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Effect of Routine Dentistry on Fecal Fiber Length in Donkeys

Johnson, Claire, Williams, Jane, Phillips, Chelsie
Journal of equine veterinary science 2017 v.57 pp. 41-45
Equidae, adults, analysis of variance, asses, dental health, dentistry, feces, horses, pain, United Kingdom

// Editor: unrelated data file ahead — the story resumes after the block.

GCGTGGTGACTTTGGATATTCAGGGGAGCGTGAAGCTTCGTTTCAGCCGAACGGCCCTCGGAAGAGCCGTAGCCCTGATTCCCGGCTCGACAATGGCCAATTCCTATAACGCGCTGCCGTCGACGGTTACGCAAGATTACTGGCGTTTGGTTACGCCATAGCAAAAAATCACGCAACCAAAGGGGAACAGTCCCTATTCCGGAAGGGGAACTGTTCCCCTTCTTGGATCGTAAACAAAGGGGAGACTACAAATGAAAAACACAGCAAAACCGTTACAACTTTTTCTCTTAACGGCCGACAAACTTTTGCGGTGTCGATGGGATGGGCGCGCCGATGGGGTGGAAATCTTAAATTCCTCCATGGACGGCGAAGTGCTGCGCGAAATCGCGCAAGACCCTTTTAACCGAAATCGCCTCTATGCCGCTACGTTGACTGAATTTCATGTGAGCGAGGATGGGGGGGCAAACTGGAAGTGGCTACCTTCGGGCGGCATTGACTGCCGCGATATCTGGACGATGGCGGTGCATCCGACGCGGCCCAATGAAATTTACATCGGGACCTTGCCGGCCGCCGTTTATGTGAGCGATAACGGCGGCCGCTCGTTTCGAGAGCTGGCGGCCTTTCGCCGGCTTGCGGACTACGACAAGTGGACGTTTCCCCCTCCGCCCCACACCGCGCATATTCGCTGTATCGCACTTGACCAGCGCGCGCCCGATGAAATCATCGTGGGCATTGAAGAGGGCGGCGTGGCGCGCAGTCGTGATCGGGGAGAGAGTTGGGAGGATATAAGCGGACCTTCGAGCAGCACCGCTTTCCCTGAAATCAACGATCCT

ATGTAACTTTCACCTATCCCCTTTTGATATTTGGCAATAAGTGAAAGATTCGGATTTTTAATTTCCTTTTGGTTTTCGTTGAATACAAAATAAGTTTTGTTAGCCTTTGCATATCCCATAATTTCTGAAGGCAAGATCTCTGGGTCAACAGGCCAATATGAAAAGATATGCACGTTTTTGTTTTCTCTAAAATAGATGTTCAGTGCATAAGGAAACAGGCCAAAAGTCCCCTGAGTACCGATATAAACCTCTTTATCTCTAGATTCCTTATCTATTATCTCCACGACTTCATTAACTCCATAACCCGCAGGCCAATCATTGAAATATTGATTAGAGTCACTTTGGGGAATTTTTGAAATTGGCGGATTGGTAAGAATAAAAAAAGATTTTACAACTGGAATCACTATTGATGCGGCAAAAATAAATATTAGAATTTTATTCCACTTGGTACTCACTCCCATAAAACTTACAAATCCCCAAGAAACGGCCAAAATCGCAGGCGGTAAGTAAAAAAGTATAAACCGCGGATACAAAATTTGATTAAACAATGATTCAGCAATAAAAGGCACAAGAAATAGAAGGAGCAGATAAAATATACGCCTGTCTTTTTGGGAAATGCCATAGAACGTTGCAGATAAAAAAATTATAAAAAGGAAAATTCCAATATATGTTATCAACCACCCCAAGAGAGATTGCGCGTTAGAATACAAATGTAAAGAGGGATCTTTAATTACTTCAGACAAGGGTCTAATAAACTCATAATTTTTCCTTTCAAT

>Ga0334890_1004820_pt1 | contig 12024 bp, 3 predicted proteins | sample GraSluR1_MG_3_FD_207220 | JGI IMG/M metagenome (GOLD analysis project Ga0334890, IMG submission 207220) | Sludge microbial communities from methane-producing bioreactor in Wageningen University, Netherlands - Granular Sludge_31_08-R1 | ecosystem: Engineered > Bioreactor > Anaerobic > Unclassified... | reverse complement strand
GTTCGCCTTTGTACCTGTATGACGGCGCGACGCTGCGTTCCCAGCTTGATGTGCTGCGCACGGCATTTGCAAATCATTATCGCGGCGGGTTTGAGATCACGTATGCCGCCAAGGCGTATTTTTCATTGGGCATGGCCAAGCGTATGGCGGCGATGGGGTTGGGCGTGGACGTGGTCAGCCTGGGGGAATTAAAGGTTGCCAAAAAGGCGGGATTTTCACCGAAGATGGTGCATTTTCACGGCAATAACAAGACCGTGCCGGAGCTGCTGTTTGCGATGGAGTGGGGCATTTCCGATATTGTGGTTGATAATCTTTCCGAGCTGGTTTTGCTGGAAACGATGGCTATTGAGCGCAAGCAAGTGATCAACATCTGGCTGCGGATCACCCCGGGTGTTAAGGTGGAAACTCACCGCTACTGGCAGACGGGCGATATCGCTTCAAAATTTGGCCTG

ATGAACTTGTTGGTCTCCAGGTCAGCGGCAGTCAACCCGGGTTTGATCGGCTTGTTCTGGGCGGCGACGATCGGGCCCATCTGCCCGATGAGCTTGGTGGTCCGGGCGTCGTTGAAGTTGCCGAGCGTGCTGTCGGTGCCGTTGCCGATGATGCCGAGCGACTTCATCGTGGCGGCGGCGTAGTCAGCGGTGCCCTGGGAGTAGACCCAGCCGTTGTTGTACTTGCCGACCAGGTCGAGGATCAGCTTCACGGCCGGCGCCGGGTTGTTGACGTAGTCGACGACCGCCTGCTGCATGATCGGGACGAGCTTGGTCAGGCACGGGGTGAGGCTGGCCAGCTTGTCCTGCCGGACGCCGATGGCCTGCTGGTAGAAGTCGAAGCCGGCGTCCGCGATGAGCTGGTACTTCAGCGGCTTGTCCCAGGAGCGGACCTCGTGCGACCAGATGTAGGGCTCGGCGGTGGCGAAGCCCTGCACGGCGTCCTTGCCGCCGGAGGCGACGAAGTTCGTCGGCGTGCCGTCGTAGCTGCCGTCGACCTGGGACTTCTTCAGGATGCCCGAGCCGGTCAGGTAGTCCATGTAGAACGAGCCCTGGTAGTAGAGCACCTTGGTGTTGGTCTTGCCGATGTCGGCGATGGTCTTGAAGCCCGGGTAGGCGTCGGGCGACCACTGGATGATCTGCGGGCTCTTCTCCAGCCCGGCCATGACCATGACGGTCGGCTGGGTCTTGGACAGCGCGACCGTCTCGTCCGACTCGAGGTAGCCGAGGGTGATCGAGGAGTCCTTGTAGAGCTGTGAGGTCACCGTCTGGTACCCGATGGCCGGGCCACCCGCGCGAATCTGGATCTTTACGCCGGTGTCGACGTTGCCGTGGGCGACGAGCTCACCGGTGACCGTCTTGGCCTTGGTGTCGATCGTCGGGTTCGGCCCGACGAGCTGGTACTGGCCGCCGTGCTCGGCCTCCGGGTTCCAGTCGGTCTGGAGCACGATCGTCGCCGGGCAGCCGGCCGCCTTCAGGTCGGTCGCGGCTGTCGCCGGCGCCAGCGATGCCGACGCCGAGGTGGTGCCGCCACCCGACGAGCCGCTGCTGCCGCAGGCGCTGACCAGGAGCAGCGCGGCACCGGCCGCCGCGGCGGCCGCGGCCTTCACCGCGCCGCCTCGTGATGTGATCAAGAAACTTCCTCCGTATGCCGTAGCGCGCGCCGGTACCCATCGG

Many donkeys are kept as companions in the UK and are not ridden or work, therefore dental pain can often go unnoticed by owners. Donkeys suffer from an increased frequency of dental pathology compared with horses and require regular dental treatment (rasping) to optimize their welfare. Fecal fiber length (FFL) has been suggested as a noninvasive method to assess when Equidae require dental treatment. This study aimed to identify FFL prerasping in donkeys requiring dental treatment and to evaluate how this changed over a 6-week period postrasping. Twenty adult donkeys of mixed sex and age, and subject to analogous management regimes were selected from The Donkey Sanctuary. Fecal samples were taken for FFL analysis prerasping (week 0) and postrasping (weeks 1–3 and 6). Mean FFL, determined via laboratory analysis, was recorded for each donkey and the cohort each week. Repeated measures analysis of variance with post hoc Bonferroni analyses and a Bonferroni adjustment (P ≤ .01) examined if differences occurred in FFL between weeks. The cohort's mean FFL was higher prerasping than for all weeks examined postrasping. Significant reductions in mean FFL for the cohort were reported pre- and postrasping for week 0 to weeks 1–3 and 6, 1 and 3, 1 and 6, 2 and 3, and 2 and 6 (P < .0001). Prerasping FFLs >3.3 mm were associated with the presence of dental elongations in adult, companion donkeys. This suggests that FFL measurement is a useful noninvasive tool that could be used to assess the dental health of donkeys.